1. It’s rare. Not to say that nobody here does it, but I’m originally from Ukraine, where it was extremely popular, and it’s nothing like that in the US. Either place, though, I wouldn’t do it in a survival situation unless I *already* knew which mushrooms were safe in a particular area. Plus, mushrooms wouldn’t be worth it; while they have vitamins, they don’t have much in terms of the major nutrients: carbs, protein, and fat.

        1. I’m far from a mushroom expert, but yes, there are many poisonous ones and some of them look very similar to edible ones. I’d never pick a mushroom unless I was 100% sure of what kind of mushroom it was.

        2. I’m from Poland, but I don’t think it’s much different from Ukraine – yeah, there is a bunch of poisonous mushrooms. But most of the people here can at least tell the basic ones apart, since it’s a common hobby. The rule of the thumb is to pick only the ones you know and are 100% certain of.
          Actually, it surprises me it’s so rare in the US. Here, it’s kind of a family thing to annualy go mushroom picking and take your folks and kids. Even my workplace organizes such trips. So since you can only pick them when the season and weather is right, if you live in a city it’s a pain to find anything in the nearby forests :)

          1. Yeah, and in a cruel joke of evolution button mushrooms look a whole hell of a lot like the young stages of the Destroying Angel. With a name like that I don’t think I need to explain why this is a problem.

          2. Lead is delicious. Not the slightest bit surprising that it was used as a sweetener. Also, the destroying angel is very common in my area. Frightening way to die, but pretty neat name.

    2. I’ve picked morels with my dad in Michigan a few times. They are pretty easy to tell apart from other mushrooms. There is a poisonous variety of morels though. I forgot how to tell the difference (thus I don’t do this alone). It isn’t supposed to matter as the poisonous variety isn’t supposed to live this far north. The poisonous ones are naturally found around Kentucky if I remember correctly. But… we always checked anyway. I wouldn’t risk my life on something like that. Who knows, maybe somebody went south for a vacation and tracked spores on their boots or something like that.

  3. Silly Carnivores. I’ve hacked my own genetic material to produce Chloroplasts along with the Mitochondria, and I’m Roundup ready. I haven’t tested my ability to reproduce after such modifications. perhaps I should take a cutting and see.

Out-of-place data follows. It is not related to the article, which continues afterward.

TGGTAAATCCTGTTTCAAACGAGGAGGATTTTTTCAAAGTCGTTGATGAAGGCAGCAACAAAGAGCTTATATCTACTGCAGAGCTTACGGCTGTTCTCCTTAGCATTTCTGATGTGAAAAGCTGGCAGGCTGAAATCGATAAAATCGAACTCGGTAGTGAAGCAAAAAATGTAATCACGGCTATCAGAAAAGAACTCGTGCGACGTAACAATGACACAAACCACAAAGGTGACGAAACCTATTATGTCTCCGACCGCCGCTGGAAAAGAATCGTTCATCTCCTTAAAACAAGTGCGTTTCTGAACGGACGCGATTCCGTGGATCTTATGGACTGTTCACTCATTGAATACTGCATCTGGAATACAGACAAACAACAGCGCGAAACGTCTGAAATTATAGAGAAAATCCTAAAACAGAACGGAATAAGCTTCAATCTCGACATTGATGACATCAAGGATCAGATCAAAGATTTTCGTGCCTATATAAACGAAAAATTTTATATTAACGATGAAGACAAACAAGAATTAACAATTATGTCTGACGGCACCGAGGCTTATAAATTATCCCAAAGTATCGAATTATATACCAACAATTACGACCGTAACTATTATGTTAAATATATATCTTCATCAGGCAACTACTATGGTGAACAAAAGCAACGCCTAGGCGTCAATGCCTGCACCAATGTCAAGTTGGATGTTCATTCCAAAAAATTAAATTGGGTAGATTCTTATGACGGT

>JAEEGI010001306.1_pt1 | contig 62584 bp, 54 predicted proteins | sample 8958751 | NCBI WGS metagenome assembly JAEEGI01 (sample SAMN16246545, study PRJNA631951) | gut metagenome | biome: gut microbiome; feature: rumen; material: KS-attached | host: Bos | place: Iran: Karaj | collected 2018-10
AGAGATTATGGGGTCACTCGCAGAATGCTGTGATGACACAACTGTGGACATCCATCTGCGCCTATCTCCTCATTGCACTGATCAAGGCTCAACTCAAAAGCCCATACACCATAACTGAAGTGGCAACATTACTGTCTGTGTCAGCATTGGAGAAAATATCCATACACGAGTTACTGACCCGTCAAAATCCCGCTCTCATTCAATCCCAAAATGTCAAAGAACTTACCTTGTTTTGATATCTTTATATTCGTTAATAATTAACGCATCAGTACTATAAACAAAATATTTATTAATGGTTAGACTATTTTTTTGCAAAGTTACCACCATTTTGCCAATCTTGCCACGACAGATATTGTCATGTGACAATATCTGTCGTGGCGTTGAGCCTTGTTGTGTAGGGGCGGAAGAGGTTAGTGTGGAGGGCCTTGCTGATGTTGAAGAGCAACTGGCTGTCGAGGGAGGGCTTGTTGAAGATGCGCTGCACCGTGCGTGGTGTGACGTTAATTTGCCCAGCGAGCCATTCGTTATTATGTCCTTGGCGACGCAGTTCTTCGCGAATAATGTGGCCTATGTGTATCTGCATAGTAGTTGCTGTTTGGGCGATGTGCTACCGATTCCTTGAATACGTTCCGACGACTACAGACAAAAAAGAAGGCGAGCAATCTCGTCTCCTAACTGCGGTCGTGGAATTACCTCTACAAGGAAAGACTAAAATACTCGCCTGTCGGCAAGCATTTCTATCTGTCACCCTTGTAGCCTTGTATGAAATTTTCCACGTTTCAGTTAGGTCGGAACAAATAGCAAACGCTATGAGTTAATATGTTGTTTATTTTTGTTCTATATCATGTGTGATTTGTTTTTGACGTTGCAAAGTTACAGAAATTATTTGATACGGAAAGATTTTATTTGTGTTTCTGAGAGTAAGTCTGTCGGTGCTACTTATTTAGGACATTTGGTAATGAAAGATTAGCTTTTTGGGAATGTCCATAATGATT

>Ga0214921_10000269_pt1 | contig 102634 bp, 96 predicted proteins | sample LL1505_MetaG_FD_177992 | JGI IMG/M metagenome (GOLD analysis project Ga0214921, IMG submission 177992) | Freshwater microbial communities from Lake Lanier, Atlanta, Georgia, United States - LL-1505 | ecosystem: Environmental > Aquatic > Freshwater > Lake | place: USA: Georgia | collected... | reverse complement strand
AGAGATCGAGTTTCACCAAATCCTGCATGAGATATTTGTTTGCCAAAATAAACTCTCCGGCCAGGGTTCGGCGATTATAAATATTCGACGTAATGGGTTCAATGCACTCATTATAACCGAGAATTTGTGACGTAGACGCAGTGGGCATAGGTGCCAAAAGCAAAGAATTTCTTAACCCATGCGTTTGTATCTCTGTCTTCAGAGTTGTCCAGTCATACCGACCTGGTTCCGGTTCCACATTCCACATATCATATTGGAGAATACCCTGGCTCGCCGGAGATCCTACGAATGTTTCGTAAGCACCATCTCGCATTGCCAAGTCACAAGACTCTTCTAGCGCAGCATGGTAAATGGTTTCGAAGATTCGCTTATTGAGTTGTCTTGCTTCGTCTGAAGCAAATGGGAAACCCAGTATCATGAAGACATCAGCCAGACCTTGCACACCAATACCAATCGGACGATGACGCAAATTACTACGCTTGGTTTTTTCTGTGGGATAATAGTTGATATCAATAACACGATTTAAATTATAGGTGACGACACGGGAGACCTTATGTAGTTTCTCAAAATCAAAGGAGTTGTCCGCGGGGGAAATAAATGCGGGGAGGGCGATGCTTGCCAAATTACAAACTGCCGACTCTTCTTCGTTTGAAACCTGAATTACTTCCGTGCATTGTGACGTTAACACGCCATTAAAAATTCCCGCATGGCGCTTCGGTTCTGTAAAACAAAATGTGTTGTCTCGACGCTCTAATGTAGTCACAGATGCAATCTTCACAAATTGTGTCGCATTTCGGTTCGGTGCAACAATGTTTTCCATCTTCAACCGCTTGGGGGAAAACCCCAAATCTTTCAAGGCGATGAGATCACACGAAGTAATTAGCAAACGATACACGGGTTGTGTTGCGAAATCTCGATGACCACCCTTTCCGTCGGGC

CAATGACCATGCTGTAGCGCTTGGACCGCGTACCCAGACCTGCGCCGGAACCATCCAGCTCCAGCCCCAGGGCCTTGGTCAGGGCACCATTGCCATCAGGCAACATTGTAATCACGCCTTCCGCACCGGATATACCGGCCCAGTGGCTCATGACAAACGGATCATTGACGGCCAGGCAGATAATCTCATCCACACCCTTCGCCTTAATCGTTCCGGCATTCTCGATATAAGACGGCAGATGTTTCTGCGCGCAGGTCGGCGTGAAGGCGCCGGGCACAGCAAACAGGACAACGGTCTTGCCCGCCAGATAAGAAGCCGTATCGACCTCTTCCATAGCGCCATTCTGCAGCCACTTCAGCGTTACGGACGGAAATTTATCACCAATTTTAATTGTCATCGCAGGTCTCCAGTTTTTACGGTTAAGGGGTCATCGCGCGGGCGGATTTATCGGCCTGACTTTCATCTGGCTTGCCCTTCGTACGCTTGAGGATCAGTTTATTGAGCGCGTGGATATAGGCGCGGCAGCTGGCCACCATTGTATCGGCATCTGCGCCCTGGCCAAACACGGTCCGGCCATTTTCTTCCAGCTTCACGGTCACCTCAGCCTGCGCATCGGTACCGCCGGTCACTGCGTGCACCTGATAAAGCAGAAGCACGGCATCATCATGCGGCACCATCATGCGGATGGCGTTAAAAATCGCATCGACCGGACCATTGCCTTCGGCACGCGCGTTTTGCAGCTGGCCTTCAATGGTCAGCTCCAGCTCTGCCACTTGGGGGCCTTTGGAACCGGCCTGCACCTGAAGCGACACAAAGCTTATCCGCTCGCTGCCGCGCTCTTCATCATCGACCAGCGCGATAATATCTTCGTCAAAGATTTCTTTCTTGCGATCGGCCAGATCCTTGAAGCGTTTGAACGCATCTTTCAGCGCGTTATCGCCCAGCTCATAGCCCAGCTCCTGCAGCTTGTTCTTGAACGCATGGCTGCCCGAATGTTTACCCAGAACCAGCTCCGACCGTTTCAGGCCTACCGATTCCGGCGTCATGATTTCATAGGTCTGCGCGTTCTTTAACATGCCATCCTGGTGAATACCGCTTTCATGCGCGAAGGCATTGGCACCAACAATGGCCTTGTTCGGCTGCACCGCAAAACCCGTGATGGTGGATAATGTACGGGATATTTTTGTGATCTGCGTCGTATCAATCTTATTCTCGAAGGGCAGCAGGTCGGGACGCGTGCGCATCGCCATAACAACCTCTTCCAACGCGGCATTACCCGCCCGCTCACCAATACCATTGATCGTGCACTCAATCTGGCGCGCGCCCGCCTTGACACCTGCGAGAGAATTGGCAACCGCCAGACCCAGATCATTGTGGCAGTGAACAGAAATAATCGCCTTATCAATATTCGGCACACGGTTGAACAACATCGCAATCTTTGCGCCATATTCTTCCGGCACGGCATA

4. In a survival situation, you are far more likely to die from exposure than from lack of water. You can go 30 days without food, and 3 days without water (less than that in a desert), but die from exposure in under three hours. Top priority should therefore be shelter, not water, and certainly not food.

    1. It would be very rare for someone to die within three hours from exposure. Maybe in some very hot/cold climates, that’s no different to dying of thirst in hours in the desert.

      Not to mention it’s generally a lot easier to find/make shelter than it is to find water.

    2. @jomegat
      In survival there are very few perfect absolutes. In Alaska maybe shelter is priority one, but in, say, Virginia in the middle of summer where it can easily get over 80 degrees F at fricking midnight you are unlikely the freeze to death, but extremely likely to dehydrate.

  5. Really? Aim for the head or neck with an ad-hoc bow and arrow?

    No. Not even no, but HELL NO. You want a lungshot, because your “bow” is probably nowhere near powerful or accurate enough to do anything else with any chance of success.

  6. I got stuck foraging in North American forests before, it sucks. Limited water was worse, but the nearest town was a bit under 50km away so it was mostly a long, boring, thirsty walk. There was asparagus, chives, and snakes. Didn’t bother with the snakes.

    Now I live in the tropics where nature is a salad bar and water is a coconut away… it’s remarkable how much edible stuff just grows everywhere, even in cities. If you find a venomous snake, you do the only reasonable thing: Let your dog fight it, pickle the snake in rice alcohol and sell it. Just try not to get dengue fever and life is good.

    1. You have to know your region. Everybody knows tropical foods. In the temperate north, carrots, onions, miscellaneous tubers, nuts, berries, some types of leaves and tree bark are all edible of you know where to look. Water is also readily available in any wooded environment. Takes some digging and possibly time. Roughly half of all common medicines can be found here in one plant or another if you need that sort of thing. Mammals are abundant along with many kinds of edible reptiles, birds, and the like. Poisonous things are a rarity wherever hard frosts hit. The warmer the climate, the more picky you need to be with the local edibles. Biodiversity breeds poison and venom as sure as tasty snacks.